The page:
Extended care is a life changing event that can have devastating emotional and physical consequences to your spouse and children. Providing care to you may make them as chronically ill as you are. Those you love have no choice but to put aside their lives to make sure you are safe.

When you first got married and when your children were born you would do anything to assure their happiness and well-being. Long Term Care insurance is a gift of love. It is going to allow them to have a life. Long term Care insurance will allow them to supervise your care and not be the care givers, and for them tomorrow will be a brand new day.


November is Long Term Care awareness month and this topic certainly needs more awareness in our business. Unfortunately, too many clients do not insure themselves with Long Term Care coverage because they simply think they’ll be one of the people who don’t need it (only about 30% do not need care). The risk is obvious and the consequences to your family sometimes are overlooked if you become frail and need extended care.

The Asset product team has a variety of options and sales ideas to help you plan for your client’s Long Term Care risk. From Asset Based Long Term Care to FIAs with guaranteed income enhancements, when someone gets sick we can help you provide a solution.

The important part of positioning an underwritten Asset Based LTC product is to set the stage for that client during the sale and process. If they don’t qualify, we have incredible options using Fixed Index Annuities and enhanced income riders that will not involve underwriting. While FIAs with income riders are not true Long Term Care insurance, it will certainly help replace income when someone needs care.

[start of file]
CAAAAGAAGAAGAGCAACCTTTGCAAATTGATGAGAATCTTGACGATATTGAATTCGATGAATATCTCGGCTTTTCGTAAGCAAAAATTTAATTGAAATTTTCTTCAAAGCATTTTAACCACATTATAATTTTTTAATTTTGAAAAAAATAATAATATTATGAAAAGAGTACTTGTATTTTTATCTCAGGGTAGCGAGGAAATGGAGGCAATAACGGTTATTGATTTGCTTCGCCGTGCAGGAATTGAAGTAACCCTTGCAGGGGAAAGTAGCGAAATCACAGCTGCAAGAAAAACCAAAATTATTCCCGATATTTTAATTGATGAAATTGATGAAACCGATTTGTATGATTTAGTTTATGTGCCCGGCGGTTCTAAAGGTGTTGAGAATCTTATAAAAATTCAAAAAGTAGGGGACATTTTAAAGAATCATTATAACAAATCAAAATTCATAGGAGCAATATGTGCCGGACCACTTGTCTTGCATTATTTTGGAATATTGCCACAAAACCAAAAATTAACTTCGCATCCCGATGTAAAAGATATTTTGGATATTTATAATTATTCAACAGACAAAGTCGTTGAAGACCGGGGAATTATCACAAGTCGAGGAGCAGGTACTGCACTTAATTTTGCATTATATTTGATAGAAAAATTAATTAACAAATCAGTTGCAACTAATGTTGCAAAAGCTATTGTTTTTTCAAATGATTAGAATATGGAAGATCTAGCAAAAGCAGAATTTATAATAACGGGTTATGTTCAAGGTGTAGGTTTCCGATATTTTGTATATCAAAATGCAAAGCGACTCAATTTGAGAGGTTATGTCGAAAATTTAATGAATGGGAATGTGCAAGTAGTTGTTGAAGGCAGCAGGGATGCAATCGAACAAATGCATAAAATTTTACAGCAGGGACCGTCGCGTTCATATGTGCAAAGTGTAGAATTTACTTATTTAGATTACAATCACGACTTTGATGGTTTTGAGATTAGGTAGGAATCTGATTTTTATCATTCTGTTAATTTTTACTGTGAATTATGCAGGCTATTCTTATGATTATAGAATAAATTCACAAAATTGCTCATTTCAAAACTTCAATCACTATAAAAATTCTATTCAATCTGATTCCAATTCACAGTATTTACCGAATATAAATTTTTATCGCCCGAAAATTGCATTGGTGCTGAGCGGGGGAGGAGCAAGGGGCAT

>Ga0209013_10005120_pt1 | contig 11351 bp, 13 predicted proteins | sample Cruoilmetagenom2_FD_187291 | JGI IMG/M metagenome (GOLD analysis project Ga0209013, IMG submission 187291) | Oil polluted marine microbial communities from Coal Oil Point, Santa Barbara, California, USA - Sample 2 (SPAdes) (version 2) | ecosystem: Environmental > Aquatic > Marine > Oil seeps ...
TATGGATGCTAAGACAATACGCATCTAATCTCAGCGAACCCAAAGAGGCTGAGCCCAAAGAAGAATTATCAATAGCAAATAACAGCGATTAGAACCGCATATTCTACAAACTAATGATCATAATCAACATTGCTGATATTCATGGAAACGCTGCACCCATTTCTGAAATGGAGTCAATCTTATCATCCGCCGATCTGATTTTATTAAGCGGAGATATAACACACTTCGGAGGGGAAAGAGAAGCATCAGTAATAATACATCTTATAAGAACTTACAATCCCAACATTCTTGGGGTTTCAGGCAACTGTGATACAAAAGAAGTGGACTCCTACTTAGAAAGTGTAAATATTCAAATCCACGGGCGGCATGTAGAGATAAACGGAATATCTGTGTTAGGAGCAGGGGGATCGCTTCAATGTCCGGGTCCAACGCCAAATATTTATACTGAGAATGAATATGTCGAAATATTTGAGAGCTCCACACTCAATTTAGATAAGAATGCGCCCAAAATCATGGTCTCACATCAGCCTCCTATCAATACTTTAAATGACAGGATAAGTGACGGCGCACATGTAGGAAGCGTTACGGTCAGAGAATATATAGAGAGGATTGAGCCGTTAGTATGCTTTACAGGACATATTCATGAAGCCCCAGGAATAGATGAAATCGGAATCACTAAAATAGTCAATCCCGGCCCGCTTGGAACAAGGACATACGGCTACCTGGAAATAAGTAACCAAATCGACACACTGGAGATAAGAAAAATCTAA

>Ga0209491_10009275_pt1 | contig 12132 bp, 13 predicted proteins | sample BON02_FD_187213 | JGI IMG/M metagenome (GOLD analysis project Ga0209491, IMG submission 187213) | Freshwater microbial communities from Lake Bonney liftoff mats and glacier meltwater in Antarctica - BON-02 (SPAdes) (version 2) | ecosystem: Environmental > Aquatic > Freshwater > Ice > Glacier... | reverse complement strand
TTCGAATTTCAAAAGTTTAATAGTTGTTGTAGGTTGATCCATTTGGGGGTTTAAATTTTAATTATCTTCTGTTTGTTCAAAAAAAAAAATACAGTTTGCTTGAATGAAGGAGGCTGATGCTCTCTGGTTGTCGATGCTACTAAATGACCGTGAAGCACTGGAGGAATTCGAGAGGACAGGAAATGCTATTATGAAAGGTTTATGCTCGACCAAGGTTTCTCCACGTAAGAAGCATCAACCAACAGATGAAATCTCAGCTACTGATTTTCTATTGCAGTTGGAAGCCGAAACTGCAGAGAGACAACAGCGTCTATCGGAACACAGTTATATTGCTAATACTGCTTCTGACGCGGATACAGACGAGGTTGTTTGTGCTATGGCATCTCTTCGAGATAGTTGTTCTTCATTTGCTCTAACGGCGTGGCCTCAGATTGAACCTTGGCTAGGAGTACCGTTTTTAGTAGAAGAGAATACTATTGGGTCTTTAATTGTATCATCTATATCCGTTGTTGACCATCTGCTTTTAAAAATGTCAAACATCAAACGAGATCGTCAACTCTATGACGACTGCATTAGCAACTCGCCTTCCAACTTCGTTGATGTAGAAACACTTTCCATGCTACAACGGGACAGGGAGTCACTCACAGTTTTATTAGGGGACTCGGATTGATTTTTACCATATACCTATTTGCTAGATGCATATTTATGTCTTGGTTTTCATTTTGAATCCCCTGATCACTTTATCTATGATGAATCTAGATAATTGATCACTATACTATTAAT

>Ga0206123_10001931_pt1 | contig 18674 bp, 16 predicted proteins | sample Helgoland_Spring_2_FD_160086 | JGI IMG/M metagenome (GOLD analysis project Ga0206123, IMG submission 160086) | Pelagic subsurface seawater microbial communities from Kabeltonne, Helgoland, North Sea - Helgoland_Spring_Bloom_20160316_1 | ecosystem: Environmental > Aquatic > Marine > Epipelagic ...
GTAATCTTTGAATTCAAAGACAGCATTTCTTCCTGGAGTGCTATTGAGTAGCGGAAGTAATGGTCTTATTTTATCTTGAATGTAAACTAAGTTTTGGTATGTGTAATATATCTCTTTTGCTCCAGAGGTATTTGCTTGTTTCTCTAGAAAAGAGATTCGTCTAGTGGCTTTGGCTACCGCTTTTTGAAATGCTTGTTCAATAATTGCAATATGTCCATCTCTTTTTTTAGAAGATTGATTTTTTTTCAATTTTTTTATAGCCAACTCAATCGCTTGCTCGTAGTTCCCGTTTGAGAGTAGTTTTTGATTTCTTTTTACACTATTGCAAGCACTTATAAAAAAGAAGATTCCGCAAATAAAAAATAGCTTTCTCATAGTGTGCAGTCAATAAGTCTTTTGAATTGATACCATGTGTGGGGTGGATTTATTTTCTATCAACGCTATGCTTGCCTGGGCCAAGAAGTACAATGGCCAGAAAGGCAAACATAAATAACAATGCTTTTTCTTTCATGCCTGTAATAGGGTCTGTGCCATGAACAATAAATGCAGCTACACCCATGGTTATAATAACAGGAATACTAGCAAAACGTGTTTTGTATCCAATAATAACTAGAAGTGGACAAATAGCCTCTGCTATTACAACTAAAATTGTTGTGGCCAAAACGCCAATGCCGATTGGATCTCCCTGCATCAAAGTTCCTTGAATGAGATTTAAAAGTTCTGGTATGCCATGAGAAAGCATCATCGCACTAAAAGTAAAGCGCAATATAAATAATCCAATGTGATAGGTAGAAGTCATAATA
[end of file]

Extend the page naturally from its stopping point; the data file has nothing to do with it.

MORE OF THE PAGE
Click here for the life top product list, and what our product team feels are the top three Asset Based LTC products!

Click here for the annuity top product list, and what our annuity team believes are the best products based on each client’s specific goals.

Would you like to see an illustration? Call the Asset Annuity & Life Team at 888-303-8755 and we’ll be happy to help you! Or, request an illustration through our Producer Portal by clicking here.

Planning for the Female Financial Perspective

Josh Ver Hoeve, VP of Annuity Sales
(Asset Marketing Systems)

Women may represent the single largest business opportunity over the next several decades. Here is just a sampling of why: